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UNC Football at FSU: Three Things Learned

It’s never easy being the hunted.

Virginia Tech v North Carolina Photo by Grant Halverson/Getty Images

Well that was an exciting Saturday night. UNC’s fast, if not consistent, start was brought to a halt by Florida State. The Heels will seek to regroup before N.C. State come to town, and Mack Brown remains winless in Tallahassee. Every worst fear was confirmed within the first two quarters, and a mad scramble could not save the top-5 ranking.

There are plenty of lessons and questions from last night’s loss. Where was the passing game between the hashes in the first half? Does the defense need to relax their blitzing tendencies? Was Phil Longo using a Magic 8 Ball to decide 3rd and 4th down plays?

Acknowledging that emotions may still be high and logic is not always fun, let’s see if we can find three things learned from the mid-season hiccup.

They Are Who They Are

Mack Brown was quick to point out earlier this week that UNC’s publicity doesn’t equal the product on the field. In honor of former NFL coach Dennis Green, four games into the season, it’s time to say these Heels are exactly who we thought they were. Flawed. Inconsistent. Explosive. Insanely talented and equally frustrating.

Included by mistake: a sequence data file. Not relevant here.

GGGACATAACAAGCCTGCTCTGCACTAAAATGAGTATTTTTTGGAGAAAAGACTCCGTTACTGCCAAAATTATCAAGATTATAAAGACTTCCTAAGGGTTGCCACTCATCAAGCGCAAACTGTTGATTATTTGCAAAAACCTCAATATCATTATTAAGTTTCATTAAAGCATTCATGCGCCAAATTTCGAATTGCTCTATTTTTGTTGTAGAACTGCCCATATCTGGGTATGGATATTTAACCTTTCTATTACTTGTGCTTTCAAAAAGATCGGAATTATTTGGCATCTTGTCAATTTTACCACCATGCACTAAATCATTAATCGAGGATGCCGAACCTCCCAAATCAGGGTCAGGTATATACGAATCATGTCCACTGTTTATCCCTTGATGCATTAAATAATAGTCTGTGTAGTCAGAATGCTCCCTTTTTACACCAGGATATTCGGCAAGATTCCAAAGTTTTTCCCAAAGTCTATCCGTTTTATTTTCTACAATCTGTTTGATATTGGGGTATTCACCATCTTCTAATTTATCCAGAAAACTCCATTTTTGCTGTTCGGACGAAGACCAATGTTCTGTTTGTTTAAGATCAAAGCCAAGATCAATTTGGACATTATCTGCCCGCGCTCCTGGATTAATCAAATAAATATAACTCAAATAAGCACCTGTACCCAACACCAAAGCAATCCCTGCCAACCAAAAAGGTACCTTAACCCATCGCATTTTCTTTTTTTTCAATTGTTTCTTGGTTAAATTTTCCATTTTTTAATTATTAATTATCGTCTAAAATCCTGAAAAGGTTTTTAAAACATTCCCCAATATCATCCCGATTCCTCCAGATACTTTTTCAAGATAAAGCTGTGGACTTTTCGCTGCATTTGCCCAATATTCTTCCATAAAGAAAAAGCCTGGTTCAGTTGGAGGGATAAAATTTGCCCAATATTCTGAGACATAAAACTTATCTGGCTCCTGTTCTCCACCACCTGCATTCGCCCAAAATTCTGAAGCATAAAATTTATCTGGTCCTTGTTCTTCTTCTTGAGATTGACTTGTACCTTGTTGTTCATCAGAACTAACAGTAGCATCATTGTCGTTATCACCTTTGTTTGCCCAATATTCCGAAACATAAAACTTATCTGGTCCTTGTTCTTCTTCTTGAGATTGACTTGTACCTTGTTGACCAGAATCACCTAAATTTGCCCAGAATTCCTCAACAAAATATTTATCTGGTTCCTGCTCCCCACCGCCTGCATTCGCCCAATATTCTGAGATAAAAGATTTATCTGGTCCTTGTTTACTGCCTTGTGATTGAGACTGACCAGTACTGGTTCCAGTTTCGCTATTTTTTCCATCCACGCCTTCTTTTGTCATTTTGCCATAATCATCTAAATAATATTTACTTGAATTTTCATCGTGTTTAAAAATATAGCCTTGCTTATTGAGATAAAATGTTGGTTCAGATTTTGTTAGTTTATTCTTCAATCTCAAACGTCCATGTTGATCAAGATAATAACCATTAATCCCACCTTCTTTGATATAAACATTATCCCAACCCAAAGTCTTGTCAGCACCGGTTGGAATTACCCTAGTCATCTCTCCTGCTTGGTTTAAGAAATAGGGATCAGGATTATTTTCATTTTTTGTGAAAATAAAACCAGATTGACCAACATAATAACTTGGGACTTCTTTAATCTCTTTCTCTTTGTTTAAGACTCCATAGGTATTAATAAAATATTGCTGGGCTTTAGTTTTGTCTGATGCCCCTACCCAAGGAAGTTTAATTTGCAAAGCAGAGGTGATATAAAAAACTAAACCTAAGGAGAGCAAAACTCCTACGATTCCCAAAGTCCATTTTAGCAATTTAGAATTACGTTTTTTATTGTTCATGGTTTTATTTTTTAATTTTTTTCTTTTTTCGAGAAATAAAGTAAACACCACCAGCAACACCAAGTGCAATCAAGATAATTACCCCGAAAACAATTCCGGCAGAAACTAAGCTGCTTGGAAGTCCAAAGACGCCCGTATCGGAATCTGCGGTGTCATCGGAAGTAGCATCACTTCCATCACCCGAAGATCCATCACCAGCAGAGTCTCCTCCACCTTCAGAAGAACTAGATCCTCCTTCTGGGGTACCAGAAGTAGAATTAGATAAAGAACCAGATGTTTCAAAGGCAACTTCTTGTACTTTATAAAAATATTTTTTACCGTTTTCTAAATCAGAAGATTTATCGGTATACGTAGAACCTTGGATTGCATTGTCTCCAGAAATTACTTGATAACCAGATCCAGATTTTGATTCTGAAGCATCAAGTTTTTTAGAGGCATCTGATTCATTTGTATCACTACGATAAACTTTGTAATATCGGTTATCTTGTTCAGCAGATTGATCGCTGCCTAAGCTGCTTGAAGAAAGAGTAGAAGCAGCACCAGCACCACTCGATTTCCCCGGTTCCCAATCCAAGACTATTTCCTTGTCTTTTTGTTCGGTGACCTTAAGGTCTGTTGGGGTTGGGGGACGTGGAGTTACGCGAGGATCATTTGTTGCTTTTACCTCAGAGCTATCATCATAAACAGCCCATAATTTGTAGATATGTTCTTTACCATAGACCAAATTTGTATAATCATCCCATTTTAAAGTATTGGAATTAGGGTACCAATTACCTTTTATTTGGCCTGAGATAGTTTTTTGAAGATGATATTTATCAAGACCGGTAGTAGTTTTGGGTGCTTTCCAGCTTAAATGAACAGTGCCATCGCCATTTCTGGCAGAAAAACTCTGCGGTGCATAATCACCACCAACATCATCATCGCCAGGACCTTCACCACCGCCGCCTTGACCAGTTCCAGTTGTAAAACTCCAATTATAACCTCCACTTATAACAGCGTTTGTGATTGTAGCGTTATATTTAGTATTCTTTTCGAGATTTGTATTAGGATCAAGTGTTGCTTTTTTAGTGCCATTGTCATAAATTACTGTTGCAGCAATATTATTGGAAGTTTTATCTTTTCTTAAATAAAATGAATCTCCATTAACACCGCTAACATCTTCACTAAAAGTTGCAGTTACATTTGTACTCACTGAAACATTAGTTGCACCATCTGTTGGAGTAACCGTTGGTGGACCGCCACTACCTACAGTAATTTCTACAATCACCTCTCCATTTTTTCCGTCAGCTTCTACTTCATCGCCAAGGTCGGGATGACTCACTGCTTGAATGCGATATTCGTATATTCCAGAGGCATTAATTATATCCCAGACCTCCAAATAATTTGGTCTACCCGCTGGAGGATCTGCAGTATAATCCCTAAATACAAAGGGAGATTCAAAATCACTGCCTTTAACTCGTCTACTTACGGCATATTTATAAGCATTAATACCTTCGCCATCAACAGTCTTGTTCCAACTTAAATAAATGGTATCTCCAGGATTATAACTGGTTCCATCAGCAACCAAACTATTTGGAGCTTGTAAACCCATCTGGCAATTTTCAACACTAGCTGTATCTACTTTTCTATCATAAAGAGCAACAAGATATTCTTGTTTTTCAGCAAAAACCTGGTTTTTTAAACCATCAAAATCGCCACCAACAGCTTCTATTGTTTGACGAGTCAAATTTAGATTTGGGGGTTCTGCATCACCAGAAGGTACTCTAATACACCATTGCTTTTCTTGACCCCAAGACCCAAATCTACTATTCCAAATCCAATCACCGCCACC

This is still a young and/or inexperienced team. Not taking the COVID-induced free year of eligibility into account, this offense has just two regularly contributing seniors in Dazz Newsome and Michael Carter (plus Beau Corrales and Garrett Walston). The defense has exactly two upperclassmen defensive backs on the entire roster (Trey Morrison and Patrice Rene). The defensive line lacks any NFL talent for next year’s draft.

Nobody on this team has ever won more than 7 games in a college season.

Living up to top-5 (or even top-25 expectations), on the road, in prime time, takes some some trial and error. That also includes coaches who have never been in that situation, such as Phil Longo and Jay Bateman.

That doesn’t excuse the special teams playing worse than a high school JV squad. Nor does it excuse the defense forgetting how to tackle, or the offense blowing timeouts looking for the perfect two-point conversion play with the ball placed just 18 inches from the goal line. Dropped passes, lack of pass protection, Howell holding onto the ball instead of throwing it away, and missed field goals are not new events for these Heels.

We’ve seen all of that for the past 17 games since Mack, Bateman, and Longo arrived, much less this season’s first three games. Last night, we just saw all the worst-case scenarios play out all at once.

Giving Points Away

Some quick math. Three empty-trips inside the 30-yard line, cost the the Heels anywhere from 9 to 21 points. Going under center at the FSU 25-yard line with about a yard and half to go on fourth down, stalled UNC’s first real threatening drive of the night. Most loved the decision, and hated the play call.